The full details of the CMMC program requirements won’t be known until next month, but Lord did promise the expectations, measurements and metrics used will be “crystal clear,” and audits of potential contractors will be done by a third party that should be chosen by next month as well.
Additionally, Lord said at the Ronald Reagan National Defense Forum in Simi Valley, Calif. earlier this week that the DOD expects the weakest links in the supply chain to be the lower tier, smaller companies who may not be able to afford to meet the requirements. As such, the DoD is planning ways to ensure smaller contactors can meet a basic level of cybersecurity via “broader certifications” that will be detailed more in the next three months.
Payton said she was “encouraged to see that the DOD specifically noted that it will help smaller contractors to meet requirements.”
“This will encourage many to embark on this endeavor,” Payton said. “A rising tide lifts all boats so if the DOD would extend free software, tools, and tips and techniques to their supply chain they will naturally lift the security of the DOD ecosystem.”
Cunningham disagreed and said if the CMMC program requirements are clear and “your company wants to win the bid, meet the line items.”
“It will still be on the contractor to make things work. When the government is paying the bill, why should they push more help on those companies that want the work and the revenue?” Cunningham asked. “The government honestly shouldn’t be helping too much.”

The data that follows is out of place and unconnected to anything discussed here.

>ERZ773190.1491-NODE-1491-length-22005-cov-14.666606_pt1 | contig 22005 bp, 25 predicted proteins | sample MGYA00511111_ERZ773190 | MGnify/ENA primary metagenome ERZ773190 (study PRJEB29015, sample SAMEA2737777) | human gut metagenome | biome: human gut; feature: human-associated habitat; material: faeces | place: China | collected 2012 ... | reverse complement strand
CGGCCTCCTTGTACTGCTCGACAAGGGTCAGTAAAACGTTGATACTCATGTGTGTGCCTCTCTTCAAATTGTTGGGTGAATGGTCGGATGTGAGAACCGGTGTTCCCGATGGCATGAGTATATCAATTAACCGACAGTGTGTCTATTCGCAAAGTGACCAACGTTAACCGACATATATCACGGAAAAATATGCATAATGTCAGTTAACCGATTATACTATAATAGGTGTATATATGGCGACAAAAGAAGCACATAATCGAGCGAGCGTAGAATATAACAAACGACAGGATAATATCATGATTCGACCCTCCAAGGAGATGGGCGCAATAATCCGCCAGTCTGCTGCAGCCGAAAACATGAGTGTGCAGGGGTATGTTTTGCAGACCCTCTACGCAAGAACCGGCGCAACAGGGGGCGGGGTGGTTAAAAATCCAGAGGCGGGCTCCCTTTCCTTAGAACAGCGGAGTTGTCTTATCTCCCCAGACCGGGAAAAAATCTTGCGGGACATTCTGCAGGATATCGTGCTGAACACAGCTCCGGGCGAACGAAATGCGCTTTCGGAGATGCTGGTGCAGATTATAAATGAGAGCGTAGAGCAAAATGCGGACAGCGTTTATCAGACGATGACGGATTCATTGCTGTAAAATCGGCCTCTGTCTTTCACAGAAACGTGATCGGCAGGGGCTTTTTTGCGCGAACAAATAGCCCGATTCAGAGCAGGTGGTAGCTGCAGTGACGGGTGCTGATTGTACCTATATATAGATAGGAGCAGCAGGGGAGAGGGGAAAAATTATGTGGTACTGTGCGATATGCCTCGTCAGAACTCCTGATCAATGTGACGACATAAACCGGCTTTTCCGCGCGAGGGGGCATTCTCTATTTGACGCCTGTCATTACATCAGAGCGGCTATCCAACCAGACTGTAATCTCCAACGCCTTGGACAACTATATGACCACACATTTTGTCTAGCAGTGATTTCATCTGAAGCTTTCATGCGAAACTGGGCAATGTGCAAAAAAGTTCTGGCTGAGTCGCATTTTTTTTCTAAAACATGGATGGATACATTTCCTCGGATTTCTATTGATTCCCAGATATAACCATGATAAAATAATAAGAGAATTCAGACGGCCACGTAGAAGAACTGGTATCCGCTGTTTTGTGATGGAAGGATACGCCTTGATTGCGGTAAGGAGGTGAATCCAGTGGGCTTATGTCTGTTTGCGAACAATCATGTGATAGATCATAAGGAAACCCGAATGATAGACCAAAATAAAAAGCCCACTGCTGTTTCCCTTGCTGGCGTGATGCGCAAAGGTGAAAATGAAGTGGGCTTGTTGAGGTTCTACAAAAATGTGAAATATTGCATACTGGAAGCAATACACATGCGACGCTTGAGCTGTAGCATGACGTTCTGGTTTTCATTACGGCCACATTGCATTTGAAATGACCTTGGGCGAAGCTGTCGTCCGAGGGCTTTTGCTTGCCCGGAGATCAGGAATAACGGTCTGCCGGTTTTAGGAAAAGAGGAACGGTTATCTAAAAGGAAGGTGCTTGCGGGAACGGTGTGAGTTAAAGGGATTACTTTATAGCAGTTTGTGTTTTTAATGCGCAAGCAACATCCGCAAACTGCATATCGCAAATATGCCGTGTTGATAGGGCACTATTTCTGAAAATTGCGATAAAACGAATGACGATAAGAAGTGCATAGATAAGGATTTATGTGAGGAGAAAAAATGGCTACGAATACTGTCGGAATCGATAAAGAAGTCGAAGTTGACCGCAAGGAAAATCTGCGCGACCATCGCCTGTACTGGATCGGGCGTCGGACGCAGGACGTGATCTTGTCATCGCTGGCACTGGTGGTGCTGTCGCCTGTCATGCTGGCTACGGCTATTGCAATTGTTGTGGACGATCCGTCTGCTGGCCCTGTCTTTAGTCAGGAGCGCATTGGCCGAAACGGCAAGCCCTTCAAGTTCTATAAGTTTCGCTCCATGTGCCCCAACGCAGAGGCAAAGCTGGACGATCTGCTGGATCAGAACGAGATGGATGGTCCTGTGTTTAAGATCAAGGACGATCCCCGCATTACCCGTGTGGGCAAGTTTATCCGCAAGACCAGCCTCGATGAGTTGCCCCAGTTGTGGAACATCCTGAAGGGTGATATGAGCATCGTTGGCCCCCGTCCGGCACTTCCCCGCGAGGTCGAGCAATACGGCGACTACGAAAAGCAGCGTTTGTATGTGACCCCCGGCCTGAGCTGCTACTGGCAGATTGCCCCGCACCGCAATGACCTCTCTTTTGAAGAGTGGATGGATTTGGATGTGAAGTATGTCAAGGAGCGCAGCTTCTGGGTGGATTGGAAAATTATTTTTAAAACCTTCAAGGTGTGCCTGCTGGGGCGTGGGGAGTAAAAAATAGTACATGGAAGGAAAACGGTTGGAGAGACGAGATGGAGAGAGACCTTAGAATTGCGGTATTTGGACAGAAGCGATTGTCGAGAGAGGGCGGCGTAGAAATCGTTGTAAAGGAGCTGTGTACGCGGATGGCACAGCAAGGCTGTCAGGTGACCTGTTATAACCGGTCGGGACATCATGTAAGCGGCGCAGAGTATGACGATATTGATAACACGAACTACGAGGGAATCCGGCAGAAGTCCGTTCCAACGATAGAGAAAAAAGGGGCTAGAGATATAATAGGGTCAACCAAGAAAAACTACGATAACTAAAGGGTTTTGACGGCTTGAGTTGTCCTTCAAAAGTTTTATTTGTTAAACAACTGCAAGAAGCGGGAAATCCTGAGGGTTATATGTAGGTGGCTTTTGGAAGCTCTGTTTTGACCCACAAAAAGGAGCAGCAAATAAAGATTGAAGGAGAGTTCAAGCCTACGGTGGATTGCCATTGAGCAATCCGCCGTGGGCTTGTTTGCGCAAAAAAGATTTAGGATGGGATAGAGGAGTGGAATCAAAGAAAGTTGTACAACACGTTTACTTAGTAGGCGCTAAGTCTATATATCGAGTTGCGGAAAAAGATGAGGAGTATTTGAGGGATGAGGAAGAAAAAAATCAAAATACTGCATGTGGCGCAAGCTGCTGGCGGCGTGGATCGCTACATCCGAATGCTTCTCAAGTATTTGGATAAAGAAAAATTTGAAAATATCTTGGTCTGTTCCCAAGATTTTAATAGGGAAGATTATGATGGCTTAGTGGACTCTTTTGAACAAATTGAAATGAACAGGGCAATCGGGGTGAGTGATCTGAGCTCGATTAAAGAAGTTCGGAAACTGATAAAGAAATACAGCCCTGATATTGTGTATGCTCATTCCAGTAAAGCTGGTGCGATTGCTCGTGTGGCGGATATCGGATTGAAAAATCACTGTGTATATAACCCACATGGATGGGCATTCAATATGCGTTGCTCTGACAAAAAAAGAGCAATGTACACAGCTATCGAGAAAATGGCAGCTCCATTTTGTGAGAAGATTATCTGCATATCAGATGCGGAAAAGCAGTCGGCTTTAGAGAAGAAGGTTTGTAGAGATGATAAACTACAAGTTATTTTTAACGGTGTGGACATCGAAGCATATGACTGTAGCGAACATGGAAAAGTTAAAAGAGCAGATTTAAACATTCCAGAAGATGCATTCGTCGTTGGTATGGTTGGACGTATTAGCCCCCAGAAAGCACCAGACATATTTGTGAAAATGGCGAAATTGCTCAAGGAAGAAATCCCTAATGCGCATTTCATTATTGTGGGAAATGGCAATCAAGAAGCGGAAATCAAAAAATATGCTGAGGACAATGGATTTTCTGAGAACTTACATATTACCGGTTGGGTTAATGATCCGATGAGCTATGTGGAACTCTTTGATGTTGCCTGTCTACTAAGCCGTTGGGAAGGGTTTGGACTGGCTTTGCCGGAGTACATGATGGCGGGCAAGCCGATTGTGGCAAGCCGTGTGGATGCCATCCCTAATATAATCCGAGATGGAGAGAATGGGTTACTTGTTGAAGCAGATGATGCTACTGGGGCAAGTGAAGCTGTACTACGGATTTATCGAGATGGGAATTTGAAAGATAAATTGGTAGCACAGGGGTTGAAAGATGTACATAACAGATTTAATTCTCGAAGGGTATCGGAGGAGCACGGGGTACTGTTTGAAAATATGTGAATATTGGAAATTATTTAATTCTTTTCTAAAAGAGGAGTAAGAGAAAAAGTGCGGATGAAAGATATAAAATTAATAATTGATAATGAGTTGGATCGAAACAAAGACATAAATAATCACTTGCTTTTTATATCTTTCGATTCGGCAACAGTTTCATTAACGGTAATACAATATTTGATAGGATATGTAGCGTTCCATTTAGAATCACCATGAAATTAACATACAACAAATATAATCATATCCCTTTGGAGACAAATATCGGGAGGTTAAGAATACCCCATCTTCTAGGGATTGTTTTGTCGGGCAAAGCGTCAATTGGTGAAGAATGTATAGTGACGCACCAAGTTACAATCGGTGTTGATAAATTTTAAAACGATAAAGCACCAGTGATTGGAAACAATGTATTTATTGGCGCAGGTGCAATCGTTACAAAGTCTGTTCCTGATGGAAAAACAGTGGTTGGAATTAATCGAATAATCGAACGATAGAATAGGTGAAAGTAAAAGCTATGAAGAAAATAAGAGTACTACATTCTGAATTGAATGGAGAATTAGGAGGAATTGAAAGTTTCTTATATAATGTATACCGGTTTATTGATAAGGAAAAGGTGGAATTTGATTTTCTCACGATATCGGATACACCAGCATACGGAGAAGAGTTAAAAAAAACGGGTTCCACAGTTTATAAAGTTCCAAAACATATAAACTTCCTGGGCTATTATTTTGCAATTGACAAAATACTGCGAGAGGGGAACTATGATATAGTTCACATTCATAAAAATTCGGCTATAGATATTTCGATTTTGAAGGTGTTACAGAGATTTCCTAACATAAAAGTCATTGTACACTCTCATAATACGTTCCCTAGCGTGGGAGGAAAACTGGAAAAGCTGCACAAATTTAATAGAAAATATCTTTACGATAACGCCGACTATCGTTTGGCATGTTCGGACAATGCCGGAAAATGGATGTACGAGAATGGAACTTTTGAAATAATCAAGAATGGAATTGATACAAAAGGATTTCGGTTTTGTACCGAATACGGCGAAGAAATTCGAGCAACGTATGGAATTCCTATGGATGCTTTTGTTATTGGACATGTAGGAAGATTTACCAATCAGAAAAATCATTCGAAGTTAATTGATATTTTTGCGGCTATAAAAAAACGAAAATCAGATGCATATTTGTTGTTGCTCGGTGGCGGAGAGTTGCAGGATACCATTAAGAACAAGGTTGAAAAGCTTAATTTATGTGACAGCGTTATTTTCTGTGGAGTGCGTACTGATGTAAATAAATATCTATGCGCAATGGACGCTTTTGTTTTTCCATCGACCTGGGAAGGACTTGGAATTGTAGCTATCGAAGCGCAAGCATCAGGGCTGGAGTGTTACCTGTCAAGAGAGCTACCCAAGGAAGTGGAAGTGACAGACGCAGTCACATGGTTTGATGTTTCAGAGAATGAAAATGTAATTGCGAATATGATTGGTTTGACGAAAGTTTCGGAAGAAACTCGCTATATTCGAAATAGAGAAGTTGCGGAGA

Government contractor risks
The history of cybersecurity risks and third-party contractors can be traced back years. The most famous example was whistleblower Edward Snowden, a contractor for Booz Allen Hamilton, who stole and leaked information about NSA phone metadata tracking practices in 2013.
In 2015, a breach of the Office of Personnel Management affected millions and the ensuing investigation found that the threat actors gained access to systems in part by using credentials stolen from government contractors.
The DOD had two issues in 2017 linked to contractors. In August, an AWS S3 bucket containing unclassified data from the DOD was discovered to be publicly accessible due to misconfiguration by Booz Allen Hamilton. In November, another S3 bucket containing DOD data, this one built by contractor VendorX, was discovered to be exposed.
Payton said there’s a simple reason why these past issues didn’t lead to faster action by the government.
“There is a fundamental disconnect between the rate at which technology evolves and the rate at which bureaucracy reacts. What we’re dealing with here is a failure of systems,” Payton said. “It’s never too late to learn from past mistakes, but ultimately, we need real-time solutions not just to today’s obstacles and threats but to tomorrow’s as well.”
Cunningham said, “This type of requirement should have been in place years ago.”
“The government runs into this as they are lobbied by those big consulting firms that push back on anything they do that could impact their businesses,” Cunningham said. “Obviously having a new set of standards for thousands, or tens of thousands of cleared workers is a problem they didn’t want to deal with.”
Source: National Cyber Security – Produced By Gregory Evans DETROIT – Michigan’s IT professionals already know about the crucial shortage of properly trained and educated Cybersecurity professionals. In fact, you can’t open a newspaper, or a browser, without seeing an article publicizing the critical shortfall of Cybersecurity workers. Worse, the gap shows no sign of […]